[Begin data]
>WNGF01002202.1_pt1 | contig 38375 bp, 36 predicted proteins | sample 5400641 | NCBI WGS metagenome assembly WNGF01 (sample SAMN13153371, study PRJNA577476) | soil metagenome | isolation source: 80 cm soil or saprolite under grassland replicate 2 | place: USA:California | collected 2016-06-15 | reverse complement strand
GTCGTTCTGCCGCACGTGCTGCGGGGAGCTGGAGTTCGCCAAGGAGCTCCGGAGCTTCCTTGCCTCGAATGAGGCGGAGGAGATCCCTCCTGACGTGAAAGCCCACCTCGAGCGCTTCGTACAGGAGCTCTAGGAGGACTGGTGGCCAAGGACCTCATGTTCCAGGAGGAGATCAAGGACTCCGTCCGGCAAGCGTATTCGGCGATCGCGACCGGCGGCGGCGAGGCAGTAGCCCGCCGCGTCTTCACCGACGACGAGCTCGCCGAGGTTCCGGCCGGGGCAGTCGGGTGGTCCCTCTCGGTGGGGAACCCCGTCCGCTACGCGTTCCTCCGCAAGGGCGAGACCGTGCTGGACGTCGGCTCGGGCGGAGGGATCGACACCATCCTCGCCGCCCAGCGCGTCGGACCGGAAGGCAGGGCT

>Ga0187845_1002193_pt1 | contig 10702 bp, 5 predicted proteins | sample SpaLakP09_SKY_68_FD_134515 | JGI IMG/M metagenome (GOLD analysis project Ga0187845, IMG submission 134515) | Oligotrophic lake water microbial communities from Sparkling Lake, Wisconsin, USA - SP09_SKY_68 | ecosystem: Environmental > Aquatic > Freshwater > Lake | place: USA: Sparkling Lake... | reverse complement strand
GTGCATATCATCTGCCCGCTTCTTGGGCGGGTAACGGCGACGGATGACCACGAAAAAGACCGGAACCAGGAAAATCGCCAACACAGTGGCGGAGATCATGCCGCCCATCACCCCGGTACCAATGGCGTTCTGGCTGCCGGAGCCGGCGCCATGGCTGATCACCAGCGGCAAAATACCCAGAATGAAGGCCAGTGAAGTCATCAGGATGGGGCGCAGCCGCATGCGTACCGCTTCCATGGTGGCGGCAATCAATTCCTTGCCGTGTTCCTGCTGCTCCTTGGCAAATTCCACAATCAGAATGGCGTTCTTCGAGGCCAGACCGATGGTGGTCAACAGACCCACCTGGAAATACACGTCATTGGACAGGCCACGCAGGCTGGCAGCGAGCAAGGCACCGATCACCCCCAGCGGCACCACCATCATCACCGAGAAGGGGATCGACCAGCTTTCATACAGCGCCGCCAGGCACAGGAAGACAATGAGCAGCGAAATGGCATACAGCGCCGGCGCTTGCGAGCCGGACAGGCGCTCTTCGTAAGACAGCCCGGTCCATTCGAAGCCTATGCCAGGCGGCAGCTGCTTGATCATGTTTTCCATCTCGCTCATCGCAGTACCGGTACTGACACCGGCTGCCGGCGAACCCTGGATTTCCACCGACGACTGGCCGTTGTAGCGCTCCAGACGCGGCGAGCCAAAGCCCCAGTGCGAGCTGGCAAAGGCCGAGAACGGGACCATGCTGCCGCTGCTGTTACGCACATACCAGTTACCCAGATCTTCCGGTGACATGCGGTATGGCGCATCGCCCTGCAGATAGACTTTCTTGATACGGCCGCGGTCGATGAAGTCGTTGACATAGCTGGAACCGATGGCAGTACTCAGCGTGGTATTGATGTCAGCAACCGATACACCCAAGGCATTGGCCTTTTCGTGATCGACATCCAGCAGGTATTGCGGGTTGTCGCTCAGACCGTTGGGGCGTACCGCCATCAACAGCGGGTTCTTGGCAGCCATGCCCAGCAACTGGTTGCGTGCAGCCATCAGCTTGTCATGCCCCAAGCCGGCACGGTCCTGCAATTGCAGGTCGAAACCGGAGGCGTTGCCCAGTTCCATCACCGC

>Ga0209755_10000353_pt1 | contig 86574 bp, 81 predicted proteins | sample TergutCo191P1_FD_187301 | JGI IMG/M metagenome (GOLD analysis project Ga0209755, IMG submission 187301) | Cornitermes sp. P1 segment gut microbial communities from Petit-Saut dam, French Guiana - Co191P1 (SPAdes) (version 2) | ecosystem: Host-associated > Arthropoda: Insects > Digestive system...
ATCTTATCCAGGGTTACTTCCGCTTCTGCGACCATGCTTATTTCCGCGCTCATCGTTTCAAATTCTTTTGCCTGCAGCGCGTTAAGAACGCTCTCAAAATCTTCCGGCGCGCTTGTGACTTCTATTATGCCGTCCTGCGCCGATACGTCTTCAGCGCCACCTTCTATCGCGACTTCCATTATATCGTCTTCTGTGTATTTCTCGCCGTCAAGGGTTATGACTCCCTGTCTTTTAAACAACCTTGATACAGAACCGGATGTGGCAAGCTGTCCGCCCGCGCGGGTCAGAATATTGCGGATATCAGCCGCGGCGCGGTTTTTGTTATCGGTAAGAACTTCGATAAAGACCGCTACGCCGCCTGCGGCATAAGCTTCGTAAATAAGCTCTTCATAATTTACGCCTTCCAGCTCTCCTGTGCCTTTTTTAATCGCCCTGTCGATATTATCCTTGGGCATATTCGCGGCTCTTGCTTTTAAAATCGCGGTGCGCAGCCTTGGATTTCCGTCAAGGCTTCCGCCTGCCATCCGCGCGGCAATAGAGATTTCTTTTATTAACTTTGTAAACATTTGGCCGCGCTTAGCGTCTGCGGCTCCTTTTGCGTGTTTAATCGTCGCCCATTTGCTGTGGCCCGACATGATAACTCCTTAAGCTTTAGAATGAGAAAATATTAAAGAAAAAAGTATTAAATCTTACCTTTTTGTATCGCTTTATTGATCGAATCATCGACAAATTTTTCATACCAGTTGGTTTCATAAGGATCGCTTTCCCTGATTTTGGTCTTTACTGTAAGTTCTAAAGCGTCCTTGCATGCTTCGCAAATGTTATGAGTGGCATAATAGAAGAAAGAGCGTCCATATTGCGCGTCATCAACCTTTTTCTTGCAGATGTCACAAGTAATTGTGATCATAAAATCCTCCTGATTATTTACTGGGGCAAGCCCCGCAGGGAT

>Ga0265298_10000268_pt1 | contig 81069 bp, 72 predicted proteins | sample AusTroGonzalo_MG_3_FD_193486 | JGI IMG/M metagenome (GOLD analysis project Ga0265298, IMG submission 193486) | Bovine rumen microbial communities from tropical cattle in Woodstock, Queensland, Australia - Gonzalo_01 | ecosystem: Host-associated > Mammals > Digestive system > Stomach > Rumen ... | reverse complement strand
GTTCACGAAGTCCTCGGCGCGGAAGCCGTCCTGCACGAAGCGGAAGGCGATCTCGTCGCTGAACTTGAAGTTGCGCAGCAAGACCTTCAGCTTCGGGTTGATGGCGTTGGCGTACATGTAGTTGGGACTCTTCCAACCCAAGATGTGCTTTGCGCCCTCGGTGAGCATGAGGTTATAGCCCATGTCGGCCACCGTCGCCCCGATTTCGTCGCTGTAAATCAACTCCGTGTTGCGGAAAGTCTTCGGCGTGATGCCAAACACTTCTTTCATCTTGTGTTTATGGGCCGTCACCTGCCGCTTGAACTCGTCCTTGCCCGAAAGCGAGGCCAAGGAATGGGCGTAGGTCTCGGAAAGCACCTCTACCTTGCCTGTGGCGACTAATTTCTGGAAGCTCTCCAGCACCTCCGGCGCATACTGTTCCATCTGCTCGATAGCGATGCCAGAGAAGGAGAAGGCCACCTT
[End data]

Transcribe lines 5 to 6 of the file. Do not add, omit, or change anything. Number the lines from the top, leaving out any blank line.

>Ga0209755_10000353_pt1 | contig 86574 bp, 81 predicted proteins | sample TergutCo191P1_FD_187301 | JGI IMG/M metagenome (GOLD analysis project Ga0209755, IMG submission 187301) | Cornitermes sp. P1 segment gut microbial communities from Petit-Saut dam, French Guiana - Co191P1 (SPAdes) (version 2) | ecosystem: Host-associated > Arthropoda: Insects > Digestive system...
ATCTTATCCAGGGTTACTTCCGCTTCTGCGACCATGCTTATTTCCGCGCTCATCGTTTCAAATTCTTTTGCCTGCAGCGCGTTAAGAACGCTCTCAAAATCTTCCGGCGCGCTTGTGACTTCTATTATGCCGTCCTGCGCCGATACGTCTTCAGCGCCACCTTCTATCGCGACTTCCATTATATCGTCTTCTGTGTATTTCTCGCCGTCAAGGGTTATGACTCCCTGTCTTTTAAACAACCTTGATACAGAACCGGATGTGGCAAGCTGTCCGCCCGCGCGGGTCAGAATATTGCGGATATCAGCCGCGGCGCGGTTTTTGTTATCGGTAAGAACTTCGATAAAGACCGCTACGCCGCCTGCGGCATAAGCTTCGTAAATAAGCTCTTCATAATTTACGCCTTCCAGCTCTCCTGTGCCTTTTTTAATCGCCCTGTCGATATTATCCTTGGGCATATTCGCGGCTCTTGCTTTTAAAATCGCGGTGCGCAGCCTTGGATTTCCGTCAAGGCTTCCGCCTGCCATCCGCGCGGCAATAGAGATTTCTTTTATTAACTTTGTAAACATTTGGCCGCGCTTAGCGTCTGCGGCTCCTTTTGCGTGTTTAATCGTCGCCCATTTGCTGTGGCCCGACATGATAACTCCTTAAGCTTTAGAATGAGAAAATATTAAAGAAAAAAGTATTAAATCTTACCTTTTTGTATCGCTTTATTGATCGAATCATCGACAAATTTTTCATACCAGTTGGTTTCATAAGGATCGCTTTCCCTGATTTTGGTCTTTACTGTAAGTTCTAAAGCGTCCTTGCATGCTTCGCAAATGTTATGAGTGGCATAATAGAAGAAAGAGCGTCCATATTGCGCGTCATCAACCTTTTTCTTGCAGATGTCACAAGTAATTGTGATCATAAAATCCTCCTGATTATTTACTGGGGCAAGCCCCGCAGGGAT